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4:00 AM
i put on some elevator music
 
@anon: ODEs, not PDEs :)
@Joshua: Any angle less than $30^\circ$ can't be right.
 
"What is an ODE but a particularly simple PDE?"
I should go.
 
@Joshua: $40.28^\circ$ is correct.
 
@TedShifrin It's based on a picture... I think I forgot to make the bottom 30$^{\circ}$ negative, though.
 
Wait. What?
 
4:12 AM
Wait. Who?
 
Mr @Pedro!
 
Hello, Theodore.
 
[The plot thickens]
 
Did you pass your topology exam, I presume?
 
Yes, yes.
I am reading some differential geometry from Spivak's book.
 
4:15 AM
With $-30^\circ$, the right angle is $23.29^\circ$, @Joshua.
 
@TedShifrin Yeah, that was the mistake I made. Thank you.
 
Not really differential topology in there, @Pedro, just differentiable manifolds. He doesn't talk about transversality and degree, etc.
 
Why are we computing things in degrees here?
 
Hush, mr @Pedro.
 
@TedShifrin I mean what I thought, not what I said.
 
4:16 AM
@PedroTamaroff because I have online homework and it's webassign. But I agree.
 
webassign oh no
 
You should take a gander at Guillemin & Pollack sometime, mr @Pedro. Some really cool stuff proved in there.
 
@TedShifrin Will do.
 
Or, if you're super sophisticated, look at Mo Hirsch's Differential Topology.
 
@TedShifrin Well, I am learning lots and lots of definitions.
Eventually I'll start doing stuff.
 
4:18 AM
You mean the definition of a smooth manifold and tangent space?
 
Mariano introduced today three ways to define orientability of a manifold.
 
OK ... have you learned about vector bundles yet?
 
Yes, paralellizability, tensors.
Lots of definitions.
 
DogAteMy .. it's past your bedtime!
 
@AkivaWeinberger you rick rolled me
 
4:20 AM
Well, one is a nowhere-zero $n$-form. One is chart overlaps having positive determinant.
One is that the tangent bundle is an orientable bundle.
 
@TedShifrin Very
I had a report I needed to finish
 
Hi
 
Aha ...
 
@TedShifrin Yep, all those three. I have a doubt about the definition of orientability of the bundle, though.
 
4:21 AM
i drew a picture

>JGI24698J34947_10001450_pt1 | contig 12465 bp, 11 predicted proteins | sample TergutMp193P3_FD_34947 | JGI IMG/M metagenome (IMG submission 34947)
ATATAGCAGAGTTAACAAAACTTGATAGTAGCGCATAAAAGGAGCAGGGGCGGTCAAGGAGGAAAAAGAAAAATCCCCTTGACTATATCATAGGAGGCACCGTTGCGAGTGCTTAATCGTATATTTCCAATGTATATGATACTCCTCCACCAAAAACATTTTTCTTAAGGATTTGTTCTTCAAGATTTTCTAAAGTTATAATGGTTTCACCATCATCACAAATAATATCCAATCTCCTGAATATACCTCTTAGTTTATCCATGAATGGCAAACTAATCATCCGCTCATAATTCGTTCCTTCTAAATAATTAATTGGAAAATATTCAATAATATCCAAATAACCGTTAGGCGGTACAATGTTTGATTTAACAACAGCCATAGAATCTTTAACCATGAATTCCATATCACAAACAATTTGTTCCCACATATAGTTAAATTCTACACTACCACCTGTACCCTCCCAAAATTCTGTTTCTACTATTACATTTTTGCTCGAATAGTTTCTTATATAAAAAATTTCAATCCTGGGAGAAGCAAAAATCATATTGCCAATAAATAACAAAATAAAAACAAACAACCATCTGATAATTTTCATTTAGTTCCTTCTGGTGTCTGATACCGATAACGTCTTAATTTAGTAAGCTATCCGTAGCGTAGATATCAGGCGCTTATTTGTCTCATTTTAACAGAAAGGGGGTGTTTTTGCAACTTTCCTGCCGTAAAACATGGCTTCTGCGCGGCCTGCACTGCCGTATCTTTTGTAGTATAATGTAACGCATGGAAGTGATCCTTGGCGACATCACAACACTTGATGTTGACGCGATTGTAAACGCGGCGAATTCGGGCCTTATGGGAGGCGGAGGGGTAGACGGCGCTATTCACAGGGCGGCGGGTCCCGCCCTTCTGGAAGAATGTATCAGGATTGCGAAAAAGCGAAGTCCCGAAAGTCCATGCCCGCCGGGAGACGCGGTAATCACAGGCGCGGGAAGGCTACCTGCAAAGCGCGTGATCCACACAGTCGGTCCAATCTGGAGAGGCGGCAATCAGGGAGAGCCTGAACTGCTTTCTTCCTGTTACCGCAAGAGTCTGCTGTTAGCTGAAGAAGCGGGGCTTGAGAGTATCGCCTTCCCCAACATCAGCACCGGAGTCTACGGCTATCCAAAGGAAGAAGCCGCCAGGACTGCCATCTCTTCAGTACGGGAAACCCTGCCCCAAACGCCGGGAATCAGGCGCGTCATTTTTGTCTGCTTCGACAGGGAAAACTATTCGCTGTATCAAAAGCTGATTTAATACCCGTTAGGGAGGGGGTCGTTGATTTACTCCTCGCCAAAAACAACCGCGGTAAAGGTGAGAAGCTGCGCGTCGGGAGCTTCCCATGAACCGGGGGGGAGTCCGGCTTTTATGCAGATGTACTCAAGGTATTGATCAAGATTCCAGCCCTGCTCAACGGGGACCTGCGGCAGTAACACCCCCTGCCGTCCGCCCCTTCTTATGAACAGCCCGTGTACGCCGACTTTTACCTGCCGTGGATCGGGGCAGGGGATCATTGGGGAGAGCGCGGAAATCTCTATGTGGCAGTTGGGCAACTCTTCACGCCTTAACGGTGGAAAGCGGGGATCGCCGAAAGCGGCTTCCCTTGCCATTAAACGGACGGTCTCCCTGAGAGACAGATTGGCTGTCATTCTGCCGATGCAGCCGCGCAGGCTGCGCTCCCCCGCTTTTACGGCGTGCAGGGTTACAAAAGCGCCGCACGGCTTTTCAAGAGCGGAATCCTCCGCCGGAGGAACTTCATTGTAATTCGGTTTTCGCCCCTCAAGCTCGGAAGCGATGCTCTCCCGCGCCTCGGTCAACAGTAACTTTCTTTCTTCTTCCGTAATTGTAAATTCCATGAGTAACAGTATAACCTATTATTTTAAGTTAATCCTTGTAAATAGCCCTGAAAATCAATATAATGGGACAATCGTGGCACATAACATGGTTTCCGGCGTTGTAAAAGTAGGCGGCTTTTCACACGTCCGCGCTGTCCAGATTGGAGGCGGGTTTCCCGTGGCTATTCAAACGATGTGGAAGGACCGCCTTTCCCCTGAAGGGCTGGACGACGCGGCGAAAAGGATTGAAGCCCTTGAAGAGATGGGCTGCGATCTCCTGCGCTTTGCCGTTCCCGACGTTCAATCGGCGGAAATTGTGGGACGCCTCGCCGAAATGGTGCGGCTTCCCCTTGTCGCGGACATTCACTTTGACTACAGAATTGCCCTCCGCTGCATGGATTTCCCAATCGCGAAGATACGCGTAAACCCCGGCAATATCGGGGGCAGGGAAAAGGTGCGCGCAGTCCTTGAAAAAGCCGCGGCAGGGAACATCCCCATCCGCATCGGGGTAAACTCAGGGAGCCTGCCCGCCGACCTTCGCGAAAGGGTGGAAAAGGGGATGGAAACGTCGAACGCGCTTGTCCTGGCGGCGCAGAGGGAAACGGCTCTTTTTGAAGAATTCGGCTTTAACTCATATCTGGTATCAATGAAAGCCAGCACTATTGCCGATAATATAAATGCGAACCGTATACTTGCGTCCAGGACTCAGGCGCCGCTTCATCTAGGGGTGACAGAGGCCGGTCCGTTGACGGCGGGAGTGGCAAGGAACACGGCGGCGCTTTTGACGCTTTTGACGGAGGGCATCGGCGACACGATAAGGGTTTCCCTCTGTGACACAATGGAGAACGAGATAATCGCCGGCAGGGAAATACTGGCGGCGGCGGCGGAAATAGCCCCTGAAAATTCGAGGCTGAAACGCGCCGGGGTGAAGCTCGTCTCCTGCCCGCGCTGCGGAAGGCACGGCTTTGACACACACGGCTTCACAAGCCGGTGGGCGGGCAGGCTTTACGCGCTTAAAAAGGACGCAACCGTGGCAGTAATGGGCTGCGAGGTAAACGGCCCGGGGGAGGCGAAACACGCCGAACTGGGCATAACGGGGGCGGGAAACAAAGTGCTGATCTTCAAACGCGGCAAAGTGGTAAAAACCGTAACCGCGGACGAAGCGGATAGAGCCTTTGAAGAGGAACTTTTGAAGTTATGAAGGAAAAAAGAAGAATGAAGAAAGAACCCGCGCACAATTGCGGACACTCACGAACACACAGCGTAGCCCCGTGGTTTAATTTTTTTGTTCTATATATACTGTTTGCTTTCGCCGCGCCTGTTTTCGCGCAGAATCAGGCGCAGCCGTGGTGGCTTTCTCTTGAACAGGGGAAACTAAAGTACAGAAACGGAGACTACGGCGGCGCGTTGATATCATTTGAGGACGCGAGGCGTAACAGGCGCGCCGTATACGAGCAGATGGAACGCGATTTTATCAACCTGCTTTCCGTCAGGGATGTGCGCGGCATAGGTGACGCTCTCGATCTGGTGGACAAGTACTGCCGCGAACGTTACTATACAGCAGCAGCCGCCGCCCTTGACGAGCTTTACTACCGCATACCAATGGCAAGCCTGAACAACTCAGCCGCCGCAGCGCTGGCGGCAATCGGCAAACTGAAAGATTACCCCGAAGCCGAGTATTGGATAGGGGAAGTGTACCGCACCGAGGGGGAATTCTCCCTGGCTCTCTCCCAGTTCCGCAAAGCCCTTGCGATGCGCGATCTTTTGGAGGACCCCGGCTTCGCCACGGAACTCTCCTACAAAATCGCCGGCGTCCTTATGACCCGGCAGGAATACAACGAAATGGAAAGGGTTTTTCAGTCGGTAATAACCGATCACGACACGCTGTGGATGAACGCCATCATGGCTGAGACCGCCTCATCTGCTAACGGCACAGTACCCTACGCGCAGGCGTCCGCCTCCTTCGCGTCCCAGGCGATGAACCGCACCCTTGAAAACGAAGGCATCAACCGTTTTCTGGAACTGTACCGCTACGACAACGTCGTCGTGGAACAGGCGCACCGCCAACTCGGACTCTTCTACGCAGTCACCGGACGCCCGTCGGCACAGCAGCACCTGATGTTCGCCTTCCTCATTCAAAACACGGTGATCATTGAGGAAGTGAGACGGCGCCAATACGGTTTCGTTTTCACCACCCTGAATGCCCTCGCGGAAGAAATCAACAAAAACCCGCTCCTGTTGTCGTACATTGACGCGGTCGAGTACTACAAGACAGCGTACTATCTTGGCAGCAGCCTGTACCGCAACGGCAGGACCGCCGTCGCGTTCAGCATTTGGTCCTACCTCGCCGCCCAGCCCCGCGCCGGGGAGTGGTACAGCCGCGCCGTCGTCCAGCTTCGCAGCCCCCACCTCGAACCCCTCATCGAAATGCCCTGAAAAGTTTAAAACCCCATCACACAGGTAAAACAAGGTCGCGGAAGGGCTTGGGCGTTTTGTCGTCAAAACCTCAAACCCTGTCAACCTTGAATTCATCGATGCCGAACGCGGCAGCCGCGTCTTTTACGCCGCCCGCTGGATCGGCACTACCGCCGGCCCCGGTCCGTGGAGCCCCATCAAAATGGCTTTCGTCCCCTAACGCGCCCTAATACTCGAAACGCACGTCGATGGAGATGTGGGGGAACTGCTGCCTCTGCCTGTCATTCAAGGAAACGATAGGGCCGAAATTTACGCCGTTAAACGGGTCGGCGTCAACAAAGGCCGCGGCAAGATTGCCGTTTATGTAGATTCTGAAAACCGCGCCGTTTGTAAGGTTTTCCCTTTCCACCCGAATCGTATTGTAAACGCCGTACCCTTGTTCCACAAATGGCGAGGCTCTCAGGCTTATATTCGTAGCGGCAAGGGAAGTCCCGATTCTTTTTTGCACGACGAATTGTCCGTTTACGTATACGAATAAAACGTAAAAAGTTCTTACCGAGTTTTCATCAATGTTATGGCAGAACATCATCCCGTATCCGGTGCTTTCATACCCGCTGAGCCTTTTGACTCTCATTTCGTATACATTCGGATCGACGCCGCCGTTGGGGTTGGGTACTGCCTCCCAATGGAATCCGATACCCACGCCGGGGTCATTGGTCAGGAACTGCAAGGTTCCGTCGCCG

Are you trying to do all your studying for the whole course in two days?
 
exam is thursday
 
Spivak says a plane bundle $\pi:E\to B$ is orientable if for each connected trivilialising open set $U\subseteq B$, $t:\pi^{-1}(U)\to U\times \Bbb R^n$ induces either an orientation reversing iso in every fibre, or an orientation preserving iso in every fibre.
In fact one can check this in a cover, because of reasons.
 
Now you're doing polar coordinates, @Pallas.
 
yah
here's my drawing
 
4:23 AM
Yup, mr @Pedro. So this says we can assign compatibly globally an orientation on each of the fibers.
So in polar coordinates, what's the set-up, @Pallas?
 
you do r coordinates andtheta
 
@TedShifrin Because in overlaps things behave nicely?
 
(looking at picture) there's a double integral and multivariable functions going on there. Yep, you guys are beyond my level :)
 
Good so far, @Pallas. Now do the same game. Theta goes from what to what? And for fixed theta, what does r do?
 
@TedShifrin Now consider the tangent bundle $TM\to M$, seen as derivations. Thus given a chart $(x,U)$ with connected domain, one has a trivilization $t:\pi^{-1}(U)\to U\times \Bbb R^n$ that sends $(p,\sum \lambda^i \left.\frac{\partial}{\partial x^i}\right |_p)$ to $(p,\lambda^1,\ldots,\lambda^n)$.
So the basis of partials is sent to the canonical basis of $\Bbb R^n$.
 
4:26 AM
It's equivalent to covering with open sets on which the bundle is trivial and assigning orientations that are compatible on overlaps, yes, @Pedro. This means positive determinant transition functions on overlaps.
 
so theta makes an angle with hypotenuse 2 and the adjacent 1, so arccos(1/2)
so pi/3?
 
Yes, @Pallas.
 
-pi/3 to pi/3
 
Yes.
Now draw a ray for theta constant. Where does it enter, and where does it exit?
 
draw a ray?
 
4:27 AM
(theta = constant), @Pallas, just like we drew lines before (x = constant, etc.).
 
ok, so a ray from the origin to the entrance point of the domain makes a triangle with adjacent 1 and angle theta
 
My question is that the "substance" of the definition Spivak gives seems to lie in the overlaps of trivialisations, yet he doesn't talk much about this.
 
so, 1 /cos (theta)?
 
Well, you can talk about it without talking about transition functions. I tend to emphasize transition functions and also do vector bundles of which Mariano is definitely fond (universal bundles on projective spaces and Grassmannians, for example).
 
and then it goes to r = 2
 
4:29 AM
Yes, @Pallas. Good. And exits where?
 
so r ranges from 1/ cos(theta) to 2
 
Perfect. You're a master.
 
:D
 
@TedShifrin Well, Mariano did translate the general definition in terms of charts.
 
Just keep the same technique in mind whenever you're doing multiple integrals, no matter what coordinates, no matter how many dimensions.
 
4:30 AM
I'm trying to replicate what he did.
 
That compliment wasn't to you, @Pedro :)
 
I know that.
 
1/r is ln(r) right?
 
My point is, @Ted, that given a chart $(x,U)$ one gets an orientation $\partial/\partial x^i \mid_p$ of each $T_p U\simeq T_pM$.
 
So the overlap condition for the tangent bundle gives you positive determinant for the Jacobians.
That didn't quite make sense, @Pedro. You have to tell me what an oriented basis is.
Yup, @Pallas.
 
4:32 AM
@TedShifrin In order, $1,2,\ldots,n$.
The natural order of the partials.
 
Your power of $r$ isn't right, @Pallas. Look carefully at the problem.
OK, @Pedro.
 
oh, r^4
so then it's 1/ r^3
 
Right. This will turn out to be a relatively straightforward integral.
 
halo!
 
@Stan !! :)
 
4:34 AM